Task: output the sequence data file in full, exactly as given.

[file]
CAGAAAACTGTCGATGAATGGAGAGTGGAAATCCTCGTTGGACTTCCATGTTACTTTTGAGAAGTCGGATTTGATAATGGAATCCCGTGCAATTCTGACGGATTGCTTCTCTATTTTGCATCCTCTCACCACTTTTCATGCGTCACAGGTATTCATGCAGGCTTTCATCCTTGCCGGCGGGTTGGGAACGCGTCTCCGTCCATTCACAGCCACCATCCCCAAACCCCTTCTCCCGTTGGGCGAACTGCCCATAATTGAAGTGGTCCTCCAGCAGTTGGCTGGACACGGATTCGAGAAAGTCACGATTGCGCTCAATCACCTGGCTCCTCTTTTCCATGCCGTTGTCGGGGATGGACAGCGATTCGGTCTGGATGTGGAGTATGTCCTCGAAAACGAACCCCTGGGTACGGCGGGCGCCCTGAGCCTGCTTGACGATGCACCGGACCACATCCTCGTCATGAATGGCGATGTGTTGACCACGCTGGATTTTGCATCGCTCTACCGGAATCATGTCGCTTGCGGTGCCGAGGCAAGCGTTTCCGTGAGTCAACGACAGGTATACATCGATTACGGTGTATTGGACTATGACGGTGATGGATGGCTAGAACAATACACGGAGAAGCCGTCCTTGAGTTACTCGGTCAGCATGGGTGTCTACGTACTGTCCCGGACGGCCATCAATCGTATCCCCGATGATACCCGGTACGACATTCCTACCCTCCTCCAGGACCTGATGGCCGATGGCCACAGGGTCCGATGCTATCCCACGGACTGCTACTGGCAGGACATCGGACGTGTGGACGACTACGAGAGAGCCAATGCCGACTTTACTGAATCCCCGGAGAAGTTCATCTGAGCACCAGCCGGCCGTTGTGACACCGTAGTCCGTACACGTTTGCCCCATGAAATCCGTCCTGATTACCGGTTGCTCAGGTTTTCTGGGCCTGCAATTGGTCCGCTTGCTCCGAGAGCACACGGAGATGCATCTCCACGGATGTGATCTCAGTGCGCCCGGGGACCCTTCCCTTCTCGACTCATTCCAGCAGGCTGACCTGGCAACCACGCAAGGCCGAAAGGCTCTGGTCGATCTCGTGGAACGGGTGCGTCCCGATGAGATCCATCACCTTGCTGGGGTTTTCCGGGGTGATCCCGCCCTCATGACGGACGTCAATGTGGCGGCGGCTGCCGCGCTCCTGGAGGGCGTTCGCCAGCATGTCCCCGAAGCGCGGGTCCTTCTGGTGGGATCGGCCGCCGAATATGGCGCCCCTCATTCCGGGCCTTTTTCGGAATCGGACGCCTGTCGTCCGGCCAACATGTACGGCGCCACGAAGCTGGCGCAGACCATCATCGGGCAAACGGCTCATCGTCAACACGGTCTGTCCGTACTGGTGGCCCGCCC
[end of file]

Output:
CAGAAAACTGTCGATGAATGGAGAGTGGAAATCCTCGTTGGACTTCCATGTTACTTTTGAGAAGTCGGATTTGATAATGGAATCCCGTGCAATTCTGACGGATTGCTTCTCTATTTTGCATCCTCTCACCACTTTTCATGCGTCACAGGTATTCATGCAGGCTTTCATCCTTGCCGGCGGGTTGGGAACGCGTCTCCGTCCATTCACAGCCACCATCCCCAAACCCCTTCTCCCGTTGGGCGAACTGCCCATAATTGAAGTGGTCCTCCAGCAGTTGGCTGGACACGGATTCGAGAAAGTCACGATTGCGCTCAATCACCTGGCTCCTCTTTTCCATGCCGTTGTCGGGGATGGACAGCGATTCGGTCTGGATGTGGAGTATGTCCTCGAAAACGAACCCCTGGGTACGGCGGGCGCCCTGAGCCTGCTTGACGATGCACCGGACCACATCCTCGTCATGAATGGCGATGTGTTGACCACGCTGGATTTTGCATCGCTCTACCGGAATCATGTCGCTTGCGGTGCCGAGGCAAGCGTTTCCGTGAGTCAACGACAGGTATACATCGATTACGGTGTATTGGACTATGACGGTGATGGATGGCTAGAACAATACACGGAGAAGCCGTCCTTGAGTTACTCGGTCAGCATGGGTGTCTACGTACTGTCCCGGACGGCCATCAATCGTATCCCCGATGATACCCGGTACGACATTCCTACCCTCCTCCAGGACCTGATGGCCGATGGCCACAGGGTCCGATGCTATCCCACGGACTGCTACTGGCAGGACATCGGACGTGTGGACGACTACGAGAGAGCCAATGCCGACTTTACTGAATCCCCGGAGAAGTTCATCTGAGCACCAGCCGGCCGTTGTGACACCGTAGTCCGTACACGTTTGCCCCATGAAATCCGTCCTGATTACCGGTTGCTCAGGTTTTCTGGGCCTGCAATTGGTCCGCTTGCTCCGAGAGCACACGGAGATGCATCTCCACGGATGTGATCTCAGTGCGCCCGGGGACCCTTCCCTTCTCGACTCATTCCAGCAGGCTGACCTGGCAACCACGCAAGGCCGAAAGGCTCTGGTCGATCTCGTGGAACGGGTGCGTCCCGATGAGATCCATCACCTTGCTGGGGTTTTCCGGGGTGATCCCGCCCTCATGACGGACGTCAATGTGGCGGCGGCTGCCGCGCTCCTGGAGGGCGTTCGCCAGCATGTCCCCGAAGCGCGGGTCCTTCTGGTGGGATCGGCCGCCGAATATGGCGCCCCTCATTCCGGGCCTTTTTCGGAATCGGACGCCTGTCGTCCGGCCAACATGTACGGCGCCACGAAGCTGGCGCAGACCATCATCGGGCAAACGGCTCATCGTCAACACGGTCTGTCCGTACTGGTGGCCCGCCC